|#23||🇧🇪 Belgium||-€2,590M||🇵🇱 Poland||-€306|
|#24||🇷🇴 Romania||-€3,035M||🇪🇪 Estonia||-€391|
|#25||🇵🇹 Portugal||-€3,136M||🇱🇻 Latvia||-€483|
|#26||🇬🇷 Greece||-€3,202M||🇭🇺 Hungary||-€514|
|#27||🇭🇺 Hungary||-€5,029M||🇱🇹 Lithuania||-€578|
|#28||🇵🇱 Poland||-€11,632M||🇱🇺 Luxembourg||-€2,710|
It’s easy to see what the net beneficiaries might gain from the EU—but what about the top net contributors? Beyond straight budgetary allocations, member states have access to a single open market, and benefit from the political clout of 28 united countries, among other perks.
Following the Money
So, how does the EU collect its revenue, and what does it spend its money on? Revenue is broken down into four main categories:
- Value Added Tax (VAT)-Based Own Resource (2018 total: €17,600M)
Member states pay based on how much they receive in VAT. The VAT “base” is capped at 50% of a country’s Gross National Income (GNI), and a standard levy of 0.3% applies. Germany, the Netherlands and Sweden benefit from a reduced rate of 0.15% in an effort to re-balance their excessive contributions.
- Gross National Income (GNI)-Based Own Resource (2018 total: €105,800M)
Calculated as the difference between total expenditure and the sum of all other revenue, this revenue stream is the amount needed to balance the EU budget. The EU applies a standard percentage across member states, with Denmark, the Netherlands, and Sweden receiving a lump sum reduction in 2018.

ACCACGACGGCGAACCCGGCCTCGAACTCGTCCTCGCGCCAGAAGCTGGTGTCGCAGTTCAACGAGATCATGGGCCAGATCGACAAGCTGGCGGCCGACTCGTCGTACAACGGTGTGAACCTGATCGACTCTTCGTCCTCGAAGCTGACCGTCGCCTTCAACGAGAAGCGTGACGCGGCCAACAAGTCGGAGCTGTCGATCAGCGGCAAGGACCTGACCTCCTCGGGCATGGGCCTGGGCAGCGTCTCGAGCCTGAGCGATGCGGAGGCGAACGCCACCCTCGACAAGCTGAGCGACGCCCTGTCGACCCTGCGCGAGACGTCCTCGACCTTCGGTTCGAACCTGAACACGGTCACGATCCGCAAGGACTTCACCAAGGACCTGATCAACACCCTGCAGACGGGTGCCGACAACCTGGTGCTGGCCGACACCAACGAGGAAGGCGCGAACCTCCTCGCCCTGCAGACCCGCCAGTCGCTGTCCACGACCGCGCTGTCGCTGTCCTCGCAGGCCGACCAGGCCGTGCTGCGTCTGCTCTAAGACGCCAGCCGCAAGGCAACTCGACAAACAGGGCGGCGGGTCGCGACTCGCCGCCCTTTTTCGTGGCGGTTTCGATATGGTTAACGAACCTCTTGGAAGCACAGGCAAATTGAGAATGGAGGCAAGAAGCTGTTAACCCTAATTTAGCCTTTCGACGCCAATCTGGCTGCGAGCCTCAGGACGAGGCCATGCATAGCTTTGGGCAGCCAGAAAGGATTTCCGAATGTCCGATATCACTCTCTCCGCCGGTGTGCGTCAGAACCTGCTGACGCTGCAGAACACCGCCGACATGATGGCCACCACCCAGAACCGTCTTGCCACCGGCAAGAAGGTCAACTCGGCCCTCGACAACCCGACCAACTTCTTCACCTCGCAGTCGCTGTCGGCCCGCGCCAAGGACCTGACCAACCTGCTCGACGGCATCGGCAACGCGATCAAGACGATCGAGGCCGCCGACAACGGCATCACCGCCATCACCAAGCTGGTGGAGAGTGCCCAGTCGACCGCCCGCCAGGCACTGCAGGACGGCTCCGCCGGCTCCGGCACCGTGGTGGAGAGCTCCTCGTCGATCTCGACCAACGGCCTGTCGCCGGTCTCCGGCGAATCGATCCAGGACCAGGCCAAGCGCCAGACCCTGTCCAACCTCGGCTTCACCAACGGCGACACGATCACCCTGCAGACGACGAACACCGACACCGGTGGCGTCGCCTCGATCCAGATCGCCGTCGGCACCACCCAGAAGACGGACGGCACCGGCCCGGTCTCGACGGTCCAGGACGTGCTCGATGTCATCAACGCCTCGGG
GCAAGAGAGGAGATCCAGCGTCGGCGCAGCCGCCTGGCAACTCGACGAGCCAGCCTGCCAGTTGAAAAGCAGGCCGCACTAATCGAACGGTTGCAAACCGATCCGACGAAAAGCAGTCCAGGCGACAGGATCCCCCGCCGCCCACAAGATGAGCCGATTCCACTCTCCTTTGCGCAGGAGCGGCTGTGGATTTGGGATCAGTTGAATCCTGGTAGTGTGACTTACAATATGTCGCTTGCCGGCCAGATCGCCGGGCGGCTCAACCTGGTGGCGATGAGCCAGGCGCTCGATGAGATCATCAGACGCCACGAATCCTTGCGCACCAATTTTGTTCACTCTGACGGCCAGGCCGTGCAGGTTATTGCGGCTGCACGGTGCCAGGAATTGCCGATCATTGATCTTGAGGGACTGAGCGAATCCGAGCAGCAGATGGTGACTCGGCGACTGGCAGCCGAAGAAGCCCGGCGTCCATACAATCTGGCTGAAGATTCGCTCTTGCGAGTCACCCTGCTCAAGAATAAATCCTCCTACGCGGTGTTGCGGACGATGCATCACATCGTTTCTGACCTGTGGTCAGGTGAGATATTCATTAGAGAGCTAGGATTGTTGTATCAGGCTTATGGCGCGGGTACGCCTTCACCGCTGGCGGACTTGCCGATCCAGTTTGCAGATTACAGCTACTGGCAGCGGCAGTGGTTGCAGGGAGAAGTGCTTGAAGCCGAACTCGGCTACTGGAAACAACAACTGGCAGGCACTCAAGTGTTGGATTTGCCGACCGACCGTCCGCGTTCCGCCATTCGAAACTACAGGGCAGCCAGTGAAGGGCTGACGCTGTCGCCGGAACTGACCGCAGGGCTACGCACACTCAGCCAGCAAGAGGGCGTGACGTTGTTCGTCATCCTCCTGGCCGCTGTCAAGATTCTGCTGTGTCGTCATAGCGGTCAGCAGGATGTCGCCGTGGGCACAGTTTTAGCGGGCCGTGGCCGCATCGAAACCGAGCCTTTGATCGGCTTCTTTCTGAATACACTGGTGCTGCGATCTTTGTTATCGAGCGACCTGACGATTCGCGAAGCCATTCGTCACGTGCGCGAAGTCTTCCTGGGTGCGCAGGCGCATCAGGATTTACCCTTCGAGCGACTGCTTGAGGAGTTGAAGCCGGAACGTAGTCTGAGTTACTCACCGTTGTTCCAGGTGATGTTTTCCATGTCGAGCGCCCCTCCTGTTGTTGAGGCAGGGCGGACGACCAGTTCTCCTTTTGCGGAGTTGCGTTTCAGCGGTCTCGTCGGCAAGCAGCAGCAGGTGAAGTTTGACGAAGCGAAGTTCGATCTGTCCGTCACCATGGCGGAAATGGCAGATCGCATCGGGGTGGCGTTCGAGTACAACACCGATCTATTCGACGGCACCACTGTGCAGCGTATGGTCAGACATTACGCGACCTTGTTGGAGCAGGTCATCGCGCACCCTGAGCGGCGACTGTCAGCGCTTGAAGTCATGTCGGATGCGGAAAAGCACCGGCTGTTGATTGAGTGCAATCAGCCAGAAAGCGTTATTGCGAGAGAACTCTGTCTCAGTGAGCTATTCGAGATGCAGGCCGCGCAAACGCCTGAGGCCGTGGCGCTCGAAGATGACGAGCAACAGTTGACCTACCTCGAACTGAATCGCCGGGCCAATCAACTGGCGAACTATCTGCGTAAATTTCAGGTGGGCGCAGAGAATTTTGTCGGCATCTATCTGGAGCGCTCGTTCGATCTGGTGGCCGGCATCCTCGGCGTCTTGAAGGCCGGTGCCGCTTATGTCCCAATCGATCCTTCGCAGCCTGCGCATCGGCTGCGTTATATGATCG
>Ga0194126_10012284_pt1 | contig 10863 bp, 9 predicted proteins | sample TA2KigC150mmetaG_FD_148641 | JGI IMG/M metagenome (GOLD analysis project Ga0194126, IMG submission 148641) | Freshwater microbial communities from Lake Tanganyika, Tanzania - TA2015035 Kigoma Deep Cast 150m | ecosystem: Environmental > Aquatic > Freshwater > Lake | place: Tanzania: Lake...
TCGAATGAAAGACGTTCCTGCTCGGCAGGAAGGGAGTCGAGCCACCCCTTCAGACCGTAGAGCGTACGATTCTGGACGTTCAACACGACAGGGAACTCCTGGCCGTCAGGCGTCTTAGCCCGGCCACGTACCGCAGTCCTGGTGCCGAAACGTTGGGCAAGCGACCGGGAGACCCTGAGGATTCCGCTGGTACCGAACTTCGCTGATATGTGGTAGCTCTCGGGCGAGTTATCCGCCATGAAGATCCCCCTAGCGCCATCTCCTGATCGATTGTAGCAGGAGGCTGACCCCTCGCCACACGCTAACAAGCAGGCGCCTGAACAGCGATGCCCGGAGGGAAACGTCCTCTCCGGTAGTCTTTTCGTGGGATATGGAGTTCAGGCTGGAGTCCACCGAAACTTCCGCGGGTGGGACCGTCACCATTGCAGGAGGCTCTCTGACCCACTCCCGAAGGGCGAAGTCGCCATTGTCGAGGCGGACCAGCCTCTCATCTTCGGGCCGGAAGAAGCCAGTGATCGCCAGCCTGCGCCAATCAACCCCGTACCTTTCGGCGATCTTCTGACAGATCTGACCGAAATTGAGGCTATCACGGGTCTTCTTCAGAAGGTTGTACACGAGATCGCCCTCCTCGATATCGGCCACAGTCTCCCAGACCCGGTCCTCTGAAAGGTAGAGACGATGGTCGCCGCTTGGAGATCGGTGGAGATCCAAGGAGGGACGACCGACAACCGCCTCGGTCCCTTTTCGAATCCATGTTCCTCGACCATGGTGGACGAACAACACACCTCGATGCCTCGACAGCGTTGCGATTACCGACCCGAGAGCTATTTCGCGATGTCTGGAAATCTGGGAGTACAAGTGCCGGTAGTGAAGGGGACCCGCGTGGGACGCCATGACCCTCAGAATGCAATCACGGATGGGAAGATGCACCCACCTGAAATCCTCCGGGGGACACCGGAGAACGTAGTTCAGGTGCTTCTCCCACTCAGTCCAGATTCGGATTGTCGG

- Traditional Own Resources (2018 total: €20,200M)
Member states collect customs duties and sugar levies, which goes directly towards the EU budget after the country deducts a 20% collection cost.
- Other Revenue (2018 total: €15,700M)
This consists of various items including taxes on EU workers’ salaries, interest on late payments and fines, and contributions from non-EU countries to research programs.
Revenue might also include a budget surplus from the previous year, or net adjustments made to previous years’ financials. On the other side of the budget, the EU has a wide variety of expenditures, broken down into six main categories:
- Smart and Inclusive Growth (2018 total: €75,900M)
This category focuses on boosting growth, creating jobs, and fostering economic and social cohesion through training, education, research, and social policy.
- Sustainable Growth: Natural Resources (2018 total: €58,000M)
The EU allocates funding for the sustainable growth of agriculture, rural development, and fisheries. It also finances programs dedicated to climate action.
- Security and Citizenship (2018 total: €3,100M)
Focused on the safety and rights of its citizens, this budget line item encompasses everything from migration and border protection to food safety and consumer protection.